Before the Jan. 6 committee began its televised hearings over the summer, there was some debate among the members about how — and whether — to deal with possible criminal referrals to federal prosecutors. As NBC News reported this morning, the bipartisan panel appears to have resolved that debate.
House Jan. 6 committee chairman Rep. Bennie Thompson, D-Miss., expects the panel to make criminal referrals to the Department of Justice, he told reporters Tuesday. “We have made decisions on criminal referrals,” Thompson said.
Circling back to our coverage from April, the House select committee has long faced a relatively straightforward choice. If investigators uncovered evidence of criminal wrongdoing, the panel could simply release a report pointing to the evidence — and wait to see if prosecutors read and act on the findings.
The other option, of course, is to release a report pointing to the evidence alongside a formal appeal to the Justice Department, seeking action from federal prosecutors.
The House Jan. 6 committee is holding its final public hearing on Monday, Dec. 19 at 1 p.m. ET. Get expert analysis in real time on our live blog at msnbc.com/jan6report.
Some have argued that the latter would be needlessly provocative and ultimately pointless since criminal referrals are largely symbolic: Federal prosecutors make their own decisions about which cases to pursue, and while Congress is free to make suggestions, those requests have no force of law.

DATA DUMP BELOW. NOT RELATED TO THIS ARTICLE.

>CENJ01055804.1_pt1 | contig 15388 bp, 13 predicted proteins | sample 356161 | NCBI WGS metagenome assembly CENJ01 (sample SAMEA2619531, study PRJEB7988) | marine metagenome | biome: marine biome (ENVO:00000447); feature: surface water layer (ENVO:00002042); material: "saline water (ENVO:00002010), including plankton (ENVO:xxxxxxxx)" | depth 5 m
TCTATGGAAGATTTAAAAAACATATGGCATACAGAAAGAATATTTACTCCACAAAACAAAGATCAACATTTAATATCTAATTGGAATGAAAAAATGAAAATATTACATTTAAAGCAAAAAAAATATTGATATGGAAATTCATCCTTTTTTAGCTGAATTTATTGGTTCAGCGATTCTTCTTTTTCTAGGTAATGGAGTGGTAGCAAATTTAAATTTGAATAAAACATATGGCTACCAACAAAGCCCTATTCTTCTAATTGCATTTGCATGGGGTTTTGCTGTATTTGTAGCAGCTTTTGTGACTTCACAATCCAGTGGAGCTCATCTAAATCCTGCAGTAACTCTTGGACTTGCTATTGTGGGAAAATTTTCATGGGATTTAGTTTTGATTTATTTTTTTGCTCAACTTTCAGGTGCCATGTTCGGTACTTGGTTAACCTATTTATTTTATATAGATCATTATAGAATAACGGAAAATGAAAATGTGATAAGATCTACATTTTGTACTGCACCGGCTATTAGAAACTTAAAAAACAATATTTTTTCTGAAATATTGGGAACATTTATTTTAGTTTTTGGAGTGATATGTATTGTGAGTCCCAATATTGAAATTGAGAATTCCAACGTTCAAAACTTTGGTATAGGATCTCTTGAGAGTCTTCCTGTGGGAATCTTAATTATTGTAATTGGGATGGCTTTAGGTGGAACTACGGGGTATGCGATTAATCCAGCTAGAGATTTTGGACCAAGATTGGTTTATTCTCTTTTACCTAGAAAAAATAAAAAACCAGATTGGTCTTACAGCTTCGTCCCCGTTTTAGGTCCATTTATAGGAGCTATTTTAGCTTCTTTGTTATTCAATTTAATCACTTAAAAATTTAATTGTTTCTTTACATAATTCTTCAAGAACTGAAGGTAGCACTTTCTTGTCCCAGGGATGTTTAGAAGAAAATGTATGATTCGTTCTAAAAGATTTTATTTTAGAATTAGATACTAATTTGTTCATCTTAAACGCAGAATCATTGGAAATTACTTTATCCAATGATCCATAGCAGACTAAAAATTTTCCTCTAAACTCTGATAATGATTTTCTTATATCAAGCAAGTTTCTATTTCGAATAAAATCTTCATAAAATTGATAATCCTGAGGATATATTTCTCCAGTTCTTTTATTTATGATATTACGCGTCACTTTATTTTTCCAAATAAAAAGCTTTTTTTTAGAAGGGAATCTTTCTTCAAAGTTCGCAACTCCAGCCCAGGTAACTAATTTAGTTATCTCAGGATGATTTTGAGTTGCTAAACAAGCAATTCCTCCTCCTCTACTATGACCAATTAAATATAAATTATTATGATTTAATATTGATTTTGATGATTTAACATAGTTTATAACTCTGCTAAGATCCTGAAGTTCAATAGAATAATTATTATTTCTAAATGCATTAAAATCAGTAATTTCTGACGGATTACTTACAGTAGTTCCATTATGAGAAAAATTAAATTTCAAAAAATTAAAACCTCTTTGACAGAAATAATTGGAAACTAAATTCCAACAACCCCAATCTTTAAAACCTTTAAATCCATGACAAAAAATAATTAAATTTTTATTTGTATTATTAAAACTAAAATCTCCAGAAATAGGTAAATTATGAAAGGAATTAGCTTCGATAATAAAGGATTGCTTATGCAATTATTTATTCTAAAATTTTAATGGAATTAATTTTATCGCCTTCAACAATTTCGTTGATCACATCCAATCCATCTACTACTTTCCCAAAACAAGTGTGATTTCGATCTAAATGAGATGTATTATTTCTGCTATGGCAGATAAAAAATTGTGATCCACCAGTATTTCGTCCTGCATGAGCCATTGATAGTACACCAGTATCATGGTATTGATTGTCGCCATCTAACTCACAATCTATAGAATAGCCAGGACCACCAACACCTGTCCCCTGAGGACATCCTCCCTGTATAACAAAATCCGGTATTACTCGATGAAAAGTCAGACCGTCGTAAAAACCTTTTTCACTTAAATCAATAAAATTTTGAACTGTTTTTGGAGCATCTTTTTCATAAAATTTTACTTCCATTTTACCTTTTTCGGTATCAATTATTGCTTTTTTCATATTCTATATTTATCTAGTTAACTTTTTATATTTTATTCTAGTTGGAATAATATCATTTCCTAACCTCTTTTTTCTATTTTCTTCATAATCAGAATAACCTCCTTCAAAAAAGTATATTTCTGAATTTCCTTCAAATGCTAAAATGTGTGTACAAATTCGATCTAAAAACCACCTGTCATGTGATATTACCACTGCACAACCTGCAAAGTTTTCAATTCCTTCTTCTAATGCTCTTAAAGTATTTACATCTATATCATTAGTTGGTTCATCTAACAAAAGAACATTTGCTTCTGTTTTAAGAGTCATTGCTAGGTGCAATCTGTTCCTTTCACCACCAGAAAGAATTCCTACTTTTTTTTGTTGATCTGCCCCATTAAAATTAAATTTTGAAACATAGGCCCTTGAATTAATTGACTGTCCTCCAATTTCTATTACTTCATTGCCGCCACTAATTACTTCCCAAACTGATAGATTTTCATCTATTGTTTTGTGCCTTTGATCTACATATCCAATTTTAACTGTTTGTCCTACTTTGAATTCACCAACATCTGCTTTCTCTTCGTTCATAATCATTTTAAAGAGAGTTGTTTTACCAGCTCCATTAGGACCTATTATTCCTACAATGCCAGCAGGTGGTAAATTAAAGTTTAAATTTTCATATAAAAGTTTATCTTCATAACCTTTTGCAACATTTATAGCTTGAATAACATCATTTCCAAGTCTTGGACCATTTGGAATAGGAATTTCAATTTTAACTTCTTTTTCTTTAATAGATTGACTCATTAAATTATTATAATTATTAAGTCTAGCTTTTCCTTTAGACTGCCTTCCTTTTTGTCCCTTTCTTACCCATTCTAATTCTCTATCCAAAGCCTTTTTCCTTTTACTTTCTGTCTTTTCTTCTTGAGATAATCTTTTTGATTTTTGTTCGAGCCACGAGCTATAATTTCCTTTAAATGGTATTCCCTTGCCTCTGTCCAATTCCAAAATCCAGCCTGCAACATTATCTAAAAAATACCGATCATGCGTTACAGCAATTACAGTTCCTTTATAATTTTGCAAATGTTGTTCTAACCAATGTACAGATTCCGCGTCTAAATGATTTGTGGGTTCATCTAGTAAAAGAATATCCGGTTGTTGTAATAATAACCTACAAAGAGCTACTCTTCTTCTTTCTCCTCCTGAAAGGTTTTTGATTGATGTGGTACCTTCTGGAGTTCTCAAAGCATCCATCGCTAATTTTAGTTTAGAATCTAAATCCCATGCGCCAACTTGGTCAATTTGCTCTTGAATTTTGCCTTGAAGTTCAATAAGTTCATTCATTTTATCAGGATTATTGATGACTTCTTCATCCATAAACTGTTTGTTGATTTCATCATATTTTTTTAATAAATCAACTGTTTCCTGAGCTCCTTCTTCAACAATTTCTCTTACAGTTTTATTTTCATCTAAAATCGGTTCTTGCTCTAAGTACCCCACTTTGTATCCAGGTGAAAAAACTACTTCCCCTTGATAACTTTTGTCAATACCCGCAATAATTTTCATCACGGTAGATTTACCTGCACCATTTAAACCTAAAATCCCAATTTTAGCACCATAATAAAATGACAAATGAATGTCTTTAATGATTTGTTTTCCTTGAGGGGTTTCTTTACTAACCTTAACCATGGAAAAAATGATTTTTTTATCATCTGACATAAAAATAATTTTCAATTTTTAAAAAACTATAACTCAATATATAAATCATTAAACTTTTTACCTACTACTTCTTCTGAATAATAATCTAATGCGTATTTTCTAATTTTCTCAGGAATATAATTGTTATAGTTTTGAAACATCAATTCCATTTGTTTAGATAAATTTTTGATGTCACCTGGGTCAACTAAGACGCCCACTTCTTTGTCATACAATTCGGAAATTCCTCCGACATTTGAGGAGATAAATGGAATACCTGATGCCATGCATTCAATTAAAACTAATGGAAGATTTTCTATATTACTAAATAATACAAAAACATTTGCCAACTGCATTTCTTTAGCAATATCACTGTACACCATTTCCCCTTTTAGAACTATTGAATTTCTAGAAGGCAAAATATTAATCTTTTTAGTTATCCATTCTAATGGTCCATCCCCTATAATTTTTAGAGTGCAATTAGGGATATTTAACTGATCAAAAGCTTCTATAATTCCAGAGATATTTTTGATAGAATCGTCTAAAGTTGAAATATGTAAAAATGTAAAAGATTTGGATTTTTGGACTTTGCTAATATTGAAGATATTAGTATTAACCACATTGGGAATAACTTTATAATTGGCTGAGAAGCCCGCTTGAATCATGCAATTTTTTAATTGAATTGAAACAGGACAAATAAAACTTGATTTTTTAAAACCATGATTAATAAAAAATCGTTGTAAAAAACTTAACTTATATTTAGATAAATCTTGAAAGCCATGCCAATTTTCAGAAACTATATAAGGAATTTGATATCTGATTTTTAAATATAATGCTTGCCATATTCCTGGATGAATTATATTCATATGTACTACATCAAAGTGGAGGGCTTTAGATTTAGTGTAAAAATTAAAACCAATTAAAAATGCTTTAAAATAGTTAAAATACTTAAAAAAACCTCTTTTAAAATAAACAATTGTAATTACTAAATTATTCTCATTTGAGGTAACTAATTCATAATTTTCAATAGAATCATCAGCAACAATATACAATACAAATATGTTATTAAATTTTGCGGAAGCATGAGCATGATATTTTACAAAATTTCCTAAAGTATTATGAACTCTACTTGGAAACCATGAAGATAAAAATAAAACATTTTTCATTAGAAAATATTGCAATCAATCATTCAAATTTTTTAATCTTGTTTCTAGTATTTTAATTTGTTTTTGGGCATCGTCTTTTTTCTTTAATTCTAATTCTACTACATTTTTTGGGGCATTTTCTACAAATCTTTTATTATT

But on the other side are those who’ve argued — to my mind, persuasively — that it’s not enough to simply point at evidence of alleged crimes. Special Counsel Robert Mueller and his team tried that, releasing a fairly detailed report that highlighted all kinds of misconduct, and to this day, Donald Trump and his followers continue to pretend that the Mueller report “exonerated” the former president, reality be damned.
Evidently, based on Thompson’s comments this morning, it appears this debate among his colleagues has come to an end: The Jan. 6 committee expects to make criminal referrals to the Department of Justice.
As a New York Times report added, the chairman’s comments to reporters this morning comes on the heels of an examination from a subcommittee of four lawyers on the panel — Reps. Liz Cheney, Jamie Raskin, Zoe Lofgren, and Adam Schiff — who specifically studied the issue and settled on a recommendation.
“Among the potential charges they have considered are conspiracy to defraud the United States and obstruction of an official proceeding of Congress,” the Times added.
The answer to this question, however, only opens the door to more lines of inquiry. When, exactly, will the committee’s criminal referrals be made? Who will be referred? What will they be accused of? Members are scheduled to meet this afternoon to discuss the next steps. Watch this space.